IS conflict: US arming Syrian Kurds unacceptable - Turkey
Turkey has called on the US to reverse its decision to arm Syrian Kurdish Popular Protection Units (YPG) fighters battling so-called Islamic State.
President Recep Tayyip Erdogan said the fight against the jihadists should not involve "another terrorist group".
Ankara considers the YPG an extension of the banned Kurdistan Workers' Party (PKK), which has fought for Kurdish autonomy in Turkey for three decades.
Washington disagrees and insists the YPG is needed to capture IS-held Raqqa.
The YPG leads the Syrian Democratic Forces (SDF), an alliance of Kurdish and Arab militias that has driven IS militants from about 6,000 sq km (2,300 sq miles) of northern Syria over the past two years with the help of US-led coalition air strikes.
On Wednesday evening, the SDF said it had taken seized the strategically important town of Tabqa, 40km (25 miles) west of Raqqa, and its nearby dam.
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On Tuesday, Pentagon spokeswoman Dana White announced that President Donald Trump had given his authorisation to "equip Kurdish elements of the Syrian Democratic Forces as necessary to ensure a clear victory" over IS in Raqqa.
Ms White also stressed the Pentagon was "keenly aware" of Turkey's concerns.
"We want to reassure the people and government of Turkey that the US is committed to preventing additional security risks and protecting our Nato ally."
"The US continues to prioritise our support for Arab elements of the SDF. Raqqa and all liberated territory should return to the governance of local Syrian Arabs."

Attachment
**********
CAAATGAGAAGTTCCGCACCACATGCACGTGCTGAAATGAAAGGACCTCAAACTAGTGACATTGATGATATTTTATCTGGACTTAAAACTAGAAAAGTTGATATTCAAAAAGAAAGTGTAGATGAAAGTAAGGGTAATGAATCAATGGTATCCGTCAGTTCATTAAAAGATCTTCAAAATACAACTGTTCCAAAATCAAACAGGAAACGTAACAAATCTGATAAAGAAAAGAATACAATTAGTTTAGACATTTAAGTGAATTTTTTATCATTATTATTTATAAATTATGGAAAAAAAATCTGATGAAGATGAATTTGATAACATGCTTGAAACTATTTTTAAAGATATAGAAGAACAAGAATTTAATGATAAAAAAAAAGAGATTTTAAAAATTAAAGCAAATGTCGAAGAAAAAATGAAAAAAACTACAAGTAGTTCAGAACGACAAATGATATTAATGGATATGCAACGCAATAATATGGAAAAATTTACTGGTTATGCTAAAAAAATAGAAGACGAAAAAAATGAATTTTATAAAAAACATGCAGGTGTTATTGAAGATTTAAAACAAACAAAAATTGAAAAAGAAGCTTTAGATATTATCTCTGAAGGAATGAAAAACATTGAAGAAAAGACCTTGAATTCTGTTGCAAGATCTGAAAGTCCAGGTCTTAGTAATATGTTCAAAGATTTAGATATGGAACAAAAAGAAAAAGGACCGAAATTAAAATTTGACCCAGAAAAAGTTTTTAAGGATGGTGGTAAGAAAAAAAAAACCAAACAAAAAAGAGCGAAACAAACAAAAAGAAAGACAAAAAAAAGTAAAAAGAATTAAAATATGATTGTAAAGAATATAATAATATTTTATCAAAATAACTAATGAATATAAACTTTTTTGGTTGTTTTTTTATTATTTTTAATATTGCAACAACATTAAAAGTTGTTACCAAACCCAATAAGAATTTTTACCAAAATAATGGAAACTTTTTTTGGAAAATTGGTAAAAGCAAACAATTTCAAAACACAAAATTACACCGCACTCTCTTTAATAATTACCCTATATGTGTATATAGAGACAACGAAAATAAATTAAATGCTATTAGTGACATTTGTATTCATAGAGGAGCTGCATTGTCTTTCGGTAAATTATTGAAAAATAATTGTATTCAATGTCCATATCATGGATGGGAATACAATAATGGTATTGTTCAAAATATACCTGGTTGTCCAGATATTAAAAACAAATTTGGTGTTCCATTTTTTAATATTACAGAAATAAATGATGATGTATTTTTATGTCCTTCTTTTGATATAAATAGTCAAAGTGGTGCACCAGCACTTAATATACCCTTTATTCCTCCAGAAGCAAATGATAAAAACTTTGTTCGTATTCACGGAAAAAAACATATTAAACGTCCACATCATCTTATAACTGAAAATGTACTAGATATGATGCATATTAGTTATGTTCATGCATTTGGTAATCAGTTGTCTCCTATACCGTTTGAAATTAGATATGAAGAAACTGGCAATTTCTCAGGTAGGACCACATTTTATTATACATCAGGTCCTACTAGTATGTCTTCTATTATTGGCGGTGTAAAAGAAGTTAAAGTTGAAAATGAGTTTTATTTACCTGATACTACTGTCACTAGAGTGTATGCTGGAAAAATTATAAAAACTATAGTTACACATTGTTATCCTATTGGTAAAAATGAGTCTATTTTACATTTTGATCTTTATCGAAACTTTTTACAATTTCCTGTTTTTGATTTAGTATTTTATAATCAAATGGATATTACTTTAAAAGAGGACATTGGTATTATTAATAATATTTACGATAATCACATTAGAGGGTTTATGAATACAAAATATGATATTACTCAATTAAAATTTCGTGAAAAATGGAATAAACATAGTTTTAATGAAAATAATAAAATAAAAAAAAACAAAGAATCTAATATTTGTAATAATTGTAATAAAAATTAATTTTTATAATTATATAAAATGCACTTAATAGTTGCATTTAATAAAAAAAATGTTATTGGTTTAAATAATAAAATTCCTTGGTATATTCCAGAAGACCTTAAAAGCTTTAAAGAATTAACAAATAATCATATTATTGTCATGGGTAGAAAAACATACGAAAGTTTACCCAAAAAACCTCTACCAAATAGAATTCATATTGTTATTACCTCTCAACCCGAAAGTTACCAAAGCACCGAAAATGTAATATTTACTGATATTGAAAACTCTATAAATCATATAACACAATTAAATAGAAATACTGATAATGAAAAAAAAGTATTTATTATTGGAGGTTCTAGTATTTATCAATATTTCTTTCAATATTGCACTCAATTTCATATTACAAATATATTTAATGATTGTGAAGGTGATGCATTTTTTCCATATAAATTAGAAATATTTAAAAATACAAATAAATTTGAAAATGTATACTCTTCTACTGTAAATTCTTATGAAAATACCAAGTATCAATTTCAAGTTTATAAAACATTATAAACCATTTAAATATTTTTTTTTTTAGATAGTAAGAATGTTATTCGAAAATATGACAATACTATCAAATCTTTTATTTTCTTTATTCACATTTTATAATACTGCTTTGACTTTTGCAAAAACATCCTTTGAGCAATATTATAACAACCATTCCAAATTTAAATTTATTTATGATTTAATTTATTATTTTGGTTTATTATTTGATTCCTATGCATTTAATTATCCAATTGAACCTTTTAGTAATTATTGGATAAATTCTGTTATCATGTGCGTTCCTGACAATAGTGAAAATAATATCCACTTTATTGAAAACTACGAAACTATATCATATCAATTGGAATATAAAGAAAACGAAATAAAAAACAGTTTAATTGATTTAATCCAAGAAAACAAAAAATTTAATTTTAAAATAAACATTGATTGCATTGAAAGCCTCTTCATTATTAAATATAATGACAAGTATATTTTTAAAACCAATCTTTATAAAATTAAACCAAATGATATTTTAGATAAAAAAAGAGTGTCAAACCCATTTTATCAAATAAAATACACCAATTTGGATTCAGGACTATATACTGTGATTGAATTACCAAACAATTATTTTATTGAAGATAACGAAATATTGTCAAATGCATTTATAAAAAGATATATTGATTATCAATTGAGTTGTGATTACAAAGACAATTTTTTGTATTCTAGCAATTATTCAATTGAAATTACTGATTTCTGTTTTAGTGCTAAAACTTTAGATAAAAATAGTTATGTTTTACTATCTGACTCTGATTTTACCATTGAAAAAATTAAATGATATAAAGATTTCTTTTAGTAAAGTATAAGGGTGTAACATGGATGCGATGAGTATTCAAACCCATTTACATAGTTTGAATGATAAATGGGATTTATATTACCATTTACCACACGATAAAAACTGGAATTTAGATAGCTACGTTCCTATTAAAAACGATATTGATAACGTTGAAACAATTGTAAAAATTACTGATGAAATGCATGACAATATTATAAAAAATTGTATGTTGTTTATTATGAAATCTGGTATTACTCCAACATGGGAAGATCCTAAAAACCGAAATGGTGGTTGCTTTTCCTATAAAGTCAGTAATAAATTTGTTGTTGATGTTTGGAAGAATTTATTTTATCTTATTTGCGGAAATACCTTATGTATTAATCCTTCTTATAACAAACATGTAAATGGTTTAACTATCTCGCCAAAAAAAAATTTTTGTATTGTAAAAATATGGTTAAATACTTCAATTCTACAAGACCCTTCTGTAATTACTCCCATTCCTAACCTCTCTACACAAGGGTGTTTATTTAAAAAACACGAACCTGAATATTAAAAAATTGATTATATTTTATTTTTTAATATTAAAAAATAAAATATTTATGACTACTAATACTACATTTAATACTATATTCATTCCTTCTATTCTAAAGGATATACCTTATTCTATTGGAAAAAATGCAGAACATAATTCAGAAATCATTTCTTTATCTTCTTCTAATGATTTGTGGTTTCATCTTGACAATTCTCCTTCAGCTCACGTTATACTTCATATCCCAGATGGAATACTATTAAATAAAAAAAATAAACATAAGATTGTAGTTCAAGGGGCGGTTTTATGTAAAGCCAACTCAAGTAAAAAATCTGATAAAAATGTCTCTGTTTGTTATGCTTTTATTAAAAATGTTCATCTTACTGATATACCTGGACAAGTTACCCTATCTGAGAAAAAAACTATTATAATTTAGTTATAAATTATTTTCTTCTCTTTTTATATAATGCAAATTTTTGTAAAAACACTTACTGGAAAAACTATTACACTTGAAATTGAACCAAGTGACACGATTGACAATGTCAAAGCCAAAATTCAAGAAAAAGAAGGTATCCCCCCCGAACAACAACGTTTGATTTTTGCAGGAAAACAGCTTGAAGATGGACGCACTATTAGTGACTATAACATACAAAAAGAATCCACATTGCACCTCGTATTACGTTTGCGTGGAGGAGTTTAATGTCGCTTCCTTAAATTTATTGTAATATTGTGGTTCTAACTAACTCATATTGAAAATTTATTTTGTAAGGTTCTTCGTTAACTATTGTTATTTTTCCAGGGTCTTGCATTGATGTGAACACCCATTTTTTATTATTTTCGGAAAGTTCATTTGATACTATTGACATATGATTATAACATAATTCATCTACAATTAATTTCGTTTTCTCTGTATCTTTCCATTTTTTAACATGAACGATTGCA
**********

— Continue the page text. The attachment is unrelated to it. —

The Pentagon has previously armed only Arab elements of the SDF.
Turkey's leadership called Mr Trump's decision "unacceptable" on Wednesday.
"The US administration still has chances to consider Turkey's sensitivities on the PKK. If there is a decision otherwise, this will surely have consequences and will yield a negative result for the US as well," Prime Minister Binali Yildirim told reporters in Ankara.
Foreign Minister Mevlut Cavusoglu said every weapon obtained by the YPG constituted "a threat to Turkey".
Later, President Erdogan told a news conference that he hoped "very much that this mistake will be reversed immediately" and promised to "personally express our worries in a detailed way" when he meets Mr Trump in Washington on Tuesday.
"We want to believe that our allies would prefer to be side by side with ourselves rather than with the terrorist groups," he said, adding that "fighting a terrorist group with the help of another terrorist group is a mistake".
The YPG and its political arm, the Democratic Union Party (PYD), denies any direct links with the PKK, whose insurgency has left thousands dead.
The BBC's Mark Lowen in Istanbul says the US decision was a huge slap in the face for its ally, which had consistently said arming the Kurds would be its "red line".
Ankara is particularly irked that it was announced days before Mr Erdogan's visit to Washington and as Turkish high-level officials there were urging the White House not to go ahead, our correspondent adds.
Mr Erdogan has argued that the YPG should be excluded from the Raqqa offensive and urged the US to switch to supporting a Syrian Arab rebel force that has driven IS out of a border area in the past year with the help of the Turkish military.
Ms White said the equipment provided to the Kurds - who make up 40% of the SDF's 50,000 fighters, according to US-led coalition officials - would be "limited, mission specific and metered out incrementally as objectives are reached".
She did not mention what would be provided, but other US officials indicated that it might include 120mm mortars, machine-guns and lightly-armoured vehicles.
A senior Kurdish official told the Associated Press that the US decision carried "political meaning" and would "legitimise the YPG and the Syrian Democratic Forces". But Ilham Ahmed warned it would likely be met with "aggression" from Turkey.
Last month, Turkish air strikes in northern Syria and Iraq's Sinjar region killed at least 20 members of the YPG and five Iraqi Peshmerga fighters.